Wage Claims Article

Know Your Rights in the Workplace

People often have questions about employee rights. They want to know what protections they have under the law. Most jobs held in the U.S. are covered by the Fair labor Standards Act (FLSA), a federal law that regulates minimum wage, overtime, equal pay, record keeping, and child labor for all organizations dealing in interstate or international commerce and also for employees of state and local governments. Arizona also has its own laws governing wages and hours of employment. When there is conflict between the state law and the federal law, the law most beneficial to the employee prevails.

Are You an Employee or an Independent Contractor?

While employees are covered by federal and state labor laws, independent contractors are not. Generally, employees receive a regular wage, taxes are deducted, and they receive a W2 form at the end of the year. Independent contractors may be paid at intervals or at the end of the job. No taxes are deducted, and they receive a 1099 form at the end of the year. Sometimes the difference between the two can be a bit fuzzy. The key is the degree of control the employer has.

• Does the company have the right to control what work is being done and the details of exactly how and when the job is done?

• Does the company control the business side of the job? Does it dictate how the worker is paid, what expenses are reimbursed, and who is responsible for getting tools and supplies?

• Is there a written contract or an employee handbook setting out things like pension benefits, vacation time, health insurance and sick time?

• Will the relationship continue or is it a short-term, one-time job?

• Is the work being performed a key part of the company’s business?

Minimum Wage Regulations

Minimum wage regulations apply only to employees. Beginning January 1, 2020, the minimum wage in Arizona rose to $12 per hour. There are a few exceptions that you should know. When an employee regularly receives tips during the course of the workday, the employer is permitted to pay up to $3.00 per hour less than minimum wage. However, the tip plus wage total must not be less than the minimum wage. For example: a waiter in a busy restaurant gets paid $9.00 per hour. During the course of his eight-hour shift, he makes $40 in tips or $5.00 per hour in tips. Because 5+9 is more than 12, it is permissible to pay him less than minimum wage. For tips to count toward minimum wage, they must be the employee’s property and not under the control of the employer. Wages must be paid at least twice a month on fixed pay dates that are not more than 16 days apart.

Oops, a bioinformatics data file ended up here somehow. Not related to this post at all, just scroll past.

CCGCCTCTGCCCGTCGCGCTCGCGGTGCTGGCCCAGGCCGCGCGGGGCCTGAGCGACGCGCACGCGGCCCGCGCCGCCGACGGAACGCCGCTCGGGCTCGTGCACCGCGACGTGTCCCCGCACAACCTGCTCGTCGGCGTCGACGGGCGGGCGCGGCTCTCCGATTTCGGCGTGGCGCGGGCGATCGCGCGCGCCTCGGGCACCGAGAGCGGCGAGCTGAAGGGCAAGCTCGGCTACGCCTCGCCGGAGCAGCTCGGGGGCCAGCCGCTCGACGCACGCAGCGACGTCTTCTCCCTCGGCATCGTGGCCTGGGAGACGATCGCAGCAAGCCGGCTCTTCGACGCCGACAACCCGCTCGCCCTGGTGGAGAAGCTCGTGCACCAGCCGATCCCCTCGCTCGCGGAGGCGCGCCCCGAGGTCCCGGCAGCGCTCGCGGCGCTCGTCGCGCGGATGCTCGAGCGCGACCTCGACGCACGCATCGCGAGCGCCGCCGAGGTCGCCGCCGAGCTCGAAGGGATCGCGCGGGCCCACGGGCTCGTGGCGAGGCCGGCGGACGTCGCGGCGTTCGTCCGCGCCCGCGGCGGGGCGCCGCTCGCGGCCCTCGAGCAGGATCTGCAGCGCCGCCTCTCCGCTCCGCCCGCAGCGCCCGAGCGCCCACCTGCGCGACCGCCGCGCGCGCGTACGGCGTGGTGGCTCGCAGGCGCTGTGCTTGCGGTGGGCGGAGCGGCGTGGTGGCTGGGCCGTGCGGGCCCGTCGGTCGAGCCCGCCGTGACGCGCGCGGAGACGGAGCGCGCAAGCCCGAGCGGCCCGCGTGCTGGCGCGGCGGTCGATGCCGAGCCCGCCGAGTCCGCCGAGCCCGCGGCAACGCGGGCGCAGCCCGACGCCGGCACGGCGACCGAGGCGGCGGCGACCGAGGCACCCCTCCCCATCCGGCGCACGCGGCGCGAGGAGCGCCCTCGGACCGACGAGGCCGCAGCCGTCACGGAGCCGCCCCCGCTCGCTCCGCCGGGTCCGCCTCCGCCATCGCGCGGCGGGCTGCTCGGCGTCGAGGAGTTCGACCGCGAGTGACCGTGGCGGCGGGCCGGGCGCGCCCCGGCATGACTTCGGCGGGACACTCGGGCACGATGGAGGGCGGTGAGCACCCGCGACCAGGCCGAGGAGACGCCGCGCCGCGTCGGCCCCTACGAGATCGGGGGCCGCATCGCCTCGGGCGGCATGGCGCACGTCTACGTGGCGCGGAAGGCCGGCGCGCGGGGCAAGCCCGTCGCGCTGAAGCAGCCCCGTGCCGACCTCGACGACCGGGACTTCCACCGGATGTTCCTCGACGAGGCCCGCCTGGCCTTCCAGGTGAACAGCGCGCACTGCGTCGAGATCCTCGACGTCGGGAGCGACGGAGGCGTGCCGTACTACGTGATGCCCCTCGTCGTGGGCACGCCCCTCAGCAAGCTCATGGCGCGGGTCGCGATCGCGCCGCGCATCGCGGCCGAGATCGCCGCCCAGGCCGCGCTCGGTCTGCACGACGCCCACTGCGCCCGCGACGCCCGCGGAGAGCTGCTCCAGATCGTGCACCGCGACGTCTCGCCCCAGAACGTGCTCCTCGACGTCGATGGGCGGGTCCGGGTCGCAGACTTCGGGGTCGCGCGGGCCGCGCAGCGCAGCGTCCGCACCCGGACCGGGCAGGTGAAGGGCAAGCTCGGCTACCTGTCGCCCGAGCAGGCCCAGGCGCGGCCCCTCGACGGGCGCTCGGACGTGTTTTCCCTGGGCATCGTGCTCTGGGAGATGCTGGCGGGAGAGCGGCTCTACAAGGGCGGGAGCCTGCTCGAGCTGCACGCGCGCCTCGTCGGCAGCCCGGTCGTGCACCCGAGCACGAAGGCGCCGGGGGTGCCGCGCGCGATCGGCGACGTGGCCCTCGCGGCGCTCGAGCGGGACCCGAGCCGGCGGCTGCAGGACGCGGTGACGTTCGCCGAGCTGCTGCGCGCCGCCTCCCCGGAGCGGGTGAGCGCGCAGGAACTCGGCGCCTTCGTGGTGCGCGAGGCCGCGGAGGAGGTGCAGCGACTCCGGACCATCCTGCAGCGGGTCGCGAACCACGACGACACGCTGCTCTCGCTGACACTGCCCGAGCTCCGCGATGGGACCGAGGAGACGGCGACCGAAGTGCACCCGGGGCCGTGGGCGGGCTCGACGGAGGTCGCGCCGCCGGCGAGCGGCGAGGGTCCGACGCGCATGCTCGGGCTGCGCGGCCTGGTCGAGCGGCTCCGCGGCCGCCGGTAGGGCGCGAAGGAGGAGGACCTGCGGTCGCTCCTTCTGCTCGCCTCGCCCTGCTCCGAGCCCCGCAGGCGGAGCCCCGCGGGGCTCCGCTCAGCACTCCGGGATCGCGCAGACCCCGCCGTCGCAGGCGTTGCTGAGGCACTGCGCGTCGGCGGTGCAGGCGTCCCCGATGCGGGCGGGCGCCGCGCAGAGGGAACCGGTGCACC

In addition to employees who earn tips, there are several other categories of employees who are not required to receive minimum wage. They are:

• Those who work for a parent or a sibling,

• Those who work for the U.S. government or for the state of Arizona.

Employers cannot withhold wages unless required to do so by state or federal law (such as wage garnishments for child support). They may also withhold if there is a reasonable, good faith dispute over the amount of wages owed. Terminated employees must receive their final check for completed work (1) seven workdays following the date of termination, or (2) the employer’s next designated pay day, whichever comes first. Employees who resign receive their final check on the next designated pay day.

When Must Employers Pay Overtime?

Employers in Arizona must pay non-exempt employees at a rate of time and a half (1½) for every hour in excess of 40 hours per week they work. Overtime for public employees may be calculated on a bi-weekly basis. Almost everyone who earns less than $23,600 per year is a non-exempt employee. The key to understanding the overtime rules is knowing who qualifies as a non-exempt employee. The most common categories of exempt employees are:

• Drivers

• Farm workers

• Mechanics and Partsmen

• Administrative employees